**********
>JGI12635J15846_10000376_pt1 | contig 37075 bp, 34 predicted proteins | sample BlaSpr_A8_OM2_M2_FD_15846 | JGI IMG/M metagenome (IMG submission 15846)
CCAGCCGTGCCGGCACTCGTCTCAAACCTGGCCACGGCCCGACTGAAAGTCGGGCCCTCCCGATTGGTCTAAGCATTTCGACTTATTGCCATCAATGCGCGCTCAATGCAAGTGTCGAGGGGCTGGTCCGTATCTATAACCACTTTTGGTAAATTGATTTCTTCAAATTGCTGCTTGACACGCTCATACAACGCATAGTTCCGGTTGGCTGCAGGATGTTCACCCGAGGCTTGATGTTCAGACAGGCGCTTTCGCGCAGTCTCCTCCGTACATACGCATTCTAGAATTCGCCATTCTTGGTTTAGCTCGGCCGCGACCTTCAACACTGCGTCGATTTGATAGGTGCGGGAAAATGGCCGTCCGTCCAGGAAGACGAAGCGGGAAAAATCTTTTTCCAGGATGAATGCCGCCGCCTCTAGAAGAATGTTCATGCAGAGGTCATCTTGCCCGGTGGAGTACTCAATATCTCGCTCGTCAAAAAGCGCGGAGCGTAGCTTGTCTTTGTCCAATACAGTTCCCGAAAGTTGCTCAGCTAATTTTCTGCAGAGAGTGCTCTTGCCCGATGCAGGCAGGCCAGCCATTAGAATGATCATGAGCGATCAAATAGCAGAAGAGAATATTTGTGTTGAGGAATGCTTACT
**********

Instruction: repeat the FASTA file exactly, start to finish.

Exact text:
>JGI12635J15846_10000376_pt1 | contig 37075 bp, 34 predicted proteins | sample BlaSpr_A8_OM2_M2_FD_15846 | JGI IMG/M metagenome (IMG submission 15846)
CCAGCCGTGCCGGCACTCGTCTCAAACCTGGCCACGGCCCGACTGAAAGTCGGGCCCTCCCGATTGGTCTAAGCATTTCGACTTATTGCCATCAATGCGCGCTCAATGCAAGTGTCGAGGGGCTGGTCCGTATCTATAACCACTTTTGGTAAATTGATTTCTTCAAATTGCTGCTTGACACGCTCATACAACGCATAGTTCCGGTTGGCTGCAGGATGTTCACCCGAGGCTTGATGTTCAGACAGGCGCTTTCGCGCAGTCTCCTCCGTACATACGCATTCTAGAATTCGCCATTCTTGGTTTAGCTCGGCCGCGACCTTCAACACTGCGTCGATTTGATAGGTGCGGGAAAATGGCCGTCCGTCCAGGAAGACGAAGCGGGAAAAATCTTTTTCCAGGATGAATGCCGCCGCCTCTAGAAGAATGTTCATGCAGAGGTCATCTTGCCCGGTGGAGTACTCAATATCTCGCTCGTCAAAAAGCGCGGAGCGTAGCTTGTCTTTGTCCAATACAGTTCCCGAAAGTTGCTCAGCTAATTTTCTGCAGAGAGTGCTCTTGCCCGATGCAGGCAGGCCAGCCATTAGAATGATCATGAGCGATCAAATAGCAGAAGAGAATATTTGTGTTGAGGAATGCTTACT